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7 Myths of Working Mothers: Why Children and (Most) Careers Just Don't Mix Hardcover – December 23, 2008
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Top Customer Reviews
The tendency to shoot the messenger if you don't like the news, is evident in the negative reviews of Suzanne Venker's excellent book. She has the courage to tell the truth even though a book telling working mothers what they want to hear - which is that they are doing the best thing for their children - would probably have a better shot at being a best seller. It is evident that her love for children, and her concern for how the care they receive will affect society, is her motivation in writing, not any political or traditionalist axe to grind.
As Ms. Venker points out in Myth #5 (I'm a Better Mom for Working), however unpopular the idea may be, children's needs do not change based on their parents' economic status. As an educator and a former director of a non-profit day care center I can personally vouch for what Ms. Venker says about it being a myth that a small amount of quality time is a substitute for spending most of the day with a child. Children do just need quality time, and they need large quantities of it. They will starve on one bite a day of emotional filet mignon.
I also had ample opportunity working in day care to see children's perspective on what was important in their lives. I vividly remember a mother trying to soothe her children who were upset at being left in the morning by saying, "Mommy is working so we can afford a trip to the snow on the weekend. You like trips to the snow, don't you?" With tears in his eyes the older boy, age 4, said solomnly, "No, we'd rather have you, Mom."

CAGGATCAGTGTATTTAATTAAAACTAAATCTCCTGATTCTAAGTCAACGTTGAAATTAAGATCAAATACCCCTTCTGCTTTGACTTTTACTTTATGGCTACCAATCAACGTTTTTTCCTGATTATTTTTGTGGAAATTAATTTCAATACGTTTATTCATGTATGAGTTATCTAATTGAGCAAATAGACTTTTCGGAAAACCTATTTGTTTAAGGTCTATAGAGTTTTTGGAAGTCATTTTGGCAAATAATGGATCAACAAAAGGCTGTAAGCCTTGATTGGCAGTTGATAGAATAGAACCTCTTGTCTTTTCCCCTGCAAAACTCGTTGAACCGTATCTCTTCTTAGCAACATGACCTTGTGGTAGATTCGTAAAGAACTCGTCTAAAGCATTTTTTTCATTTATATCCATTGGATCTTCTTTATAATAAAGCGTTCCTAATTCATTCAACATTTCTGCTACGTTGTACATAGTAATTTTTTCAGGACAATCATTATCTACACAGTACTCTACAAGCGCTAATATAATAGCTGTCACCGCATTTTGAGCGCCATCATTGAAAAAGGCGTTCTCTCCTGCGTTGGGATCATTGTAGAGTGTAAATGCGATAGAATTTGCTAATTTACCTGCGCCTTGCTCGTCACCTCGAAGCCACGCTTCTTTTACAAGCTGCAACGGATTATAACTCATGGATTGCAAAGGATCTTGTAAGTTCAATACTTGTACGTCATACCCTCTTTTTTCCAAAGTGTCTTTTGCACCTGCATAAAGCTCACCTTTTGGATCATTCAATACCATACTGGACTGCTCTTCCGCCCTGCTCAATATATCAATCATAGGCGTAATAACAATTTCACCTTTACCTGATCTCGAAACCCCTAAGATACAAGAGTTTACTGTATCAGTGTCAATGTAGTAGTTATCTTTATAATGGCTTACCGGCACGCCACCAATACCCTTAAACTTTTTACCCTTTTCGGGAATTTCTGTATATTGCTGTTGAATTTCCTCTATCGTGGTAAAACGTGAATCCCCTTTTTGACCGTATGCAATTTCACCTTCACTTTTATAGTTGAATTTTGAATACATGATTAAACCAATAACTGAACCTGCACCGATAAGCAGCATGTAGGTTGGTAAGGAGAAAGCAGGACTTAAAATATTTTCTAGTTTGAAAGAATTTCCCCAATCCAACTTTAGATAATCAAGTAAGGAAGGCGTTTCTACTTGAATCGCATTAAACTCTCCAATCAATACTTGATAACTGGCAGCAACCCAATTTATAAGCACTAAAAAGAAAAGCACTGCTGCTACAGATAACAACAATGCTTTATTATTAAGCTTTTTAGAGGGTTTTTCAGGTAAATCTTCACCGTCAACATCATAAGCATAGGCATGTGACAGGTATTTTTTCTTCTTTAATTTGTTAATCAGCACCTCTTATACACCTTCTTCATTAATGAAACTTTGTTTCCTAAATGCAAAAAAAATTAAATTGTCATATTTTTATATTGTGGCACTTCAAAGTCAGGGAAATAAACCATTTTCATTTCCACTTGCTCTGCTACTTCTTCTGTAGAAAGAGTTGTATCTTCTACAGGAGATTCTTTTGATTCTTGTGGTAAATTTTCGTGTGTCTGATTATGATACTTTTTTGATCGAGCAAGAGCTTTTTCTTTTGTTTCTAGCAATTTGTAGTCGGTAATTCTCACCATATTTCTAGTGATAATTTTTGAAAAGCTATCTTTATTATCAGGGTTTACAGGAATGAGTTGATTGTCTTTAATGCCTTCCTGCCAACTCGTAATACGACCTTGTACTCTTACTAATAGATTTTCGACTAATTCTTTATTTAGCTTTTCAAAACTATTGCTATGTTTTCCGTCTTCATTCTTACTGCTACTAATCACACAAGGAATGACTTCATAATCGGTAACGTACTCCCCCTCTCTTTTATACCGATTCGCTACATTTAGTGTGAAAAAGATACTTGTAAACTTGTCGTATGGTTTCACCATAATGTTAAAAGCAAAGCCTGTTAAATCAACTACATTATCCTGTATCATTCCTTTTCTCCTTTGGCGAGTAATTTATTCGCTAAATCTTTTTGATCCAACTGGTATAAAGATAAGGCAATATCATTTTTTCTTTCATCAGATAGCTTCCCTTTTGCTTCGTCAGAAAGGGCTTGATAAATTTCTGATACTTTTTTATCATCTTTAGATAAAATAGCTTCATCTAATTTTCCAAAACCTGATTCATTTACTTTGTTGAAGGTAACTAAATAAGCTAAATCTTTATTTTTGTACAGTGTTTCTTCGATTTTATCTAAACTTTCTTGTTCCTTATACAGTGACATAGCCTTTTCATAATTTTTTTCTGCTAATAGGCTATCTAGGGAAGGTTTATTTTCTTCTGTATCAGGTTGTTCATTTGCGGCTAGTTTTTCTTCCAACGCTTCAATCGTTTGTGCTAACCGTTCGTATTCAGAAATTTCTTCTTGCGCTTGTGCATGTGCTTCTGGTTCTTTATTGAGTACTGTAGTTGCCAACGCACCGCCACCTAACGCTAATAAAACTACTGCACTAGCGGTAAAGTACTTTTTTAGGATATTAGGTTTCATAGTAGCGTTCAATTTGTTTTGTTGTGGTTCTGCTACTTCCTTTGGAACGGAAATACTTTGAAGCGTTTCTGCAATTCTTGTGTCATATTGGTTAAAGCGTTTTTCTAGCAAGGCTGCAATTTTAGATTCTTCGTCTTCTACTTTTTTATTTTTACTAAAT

In teaching elementary school age children, my current work, it is obvious to me which children have been raised in situations where their needs were met, and which were not. Aggression and lack of empathy are just two of the problems.Read more ›
As such, this book attempts to burst the bubble of the super-mom myth, the idea that one can juggle both tasks, and succeed at both. Indeed, according to Venker, a working mother comes close to being a contradiction in terms.
Of course a mom can work part time, and some moms, especially single moms, may have no choice about full-time employment, but for the average woman, to think that one can excel in a fantastic career path, and produce great, well-developed kids at the same time is simply wishful thinking.
The first myth, "Men can have it all, so why can't we" is just that: a myth. Most men who work full time do not spend an equal amount of time with their children. In any set of relationships there are always trade-offs. Men in full time jobs trade off the privilege of having the lengthy, intimate moments with their children that a stay-at-home mother has. And it is the same if it is the mother who is working full time.
Indeed, the term "working mother" in this regard is misleading. If a mother chooses a full-time paid career, she is basically leaving the job of mothering to someone else. She is paying someone else to mother her children.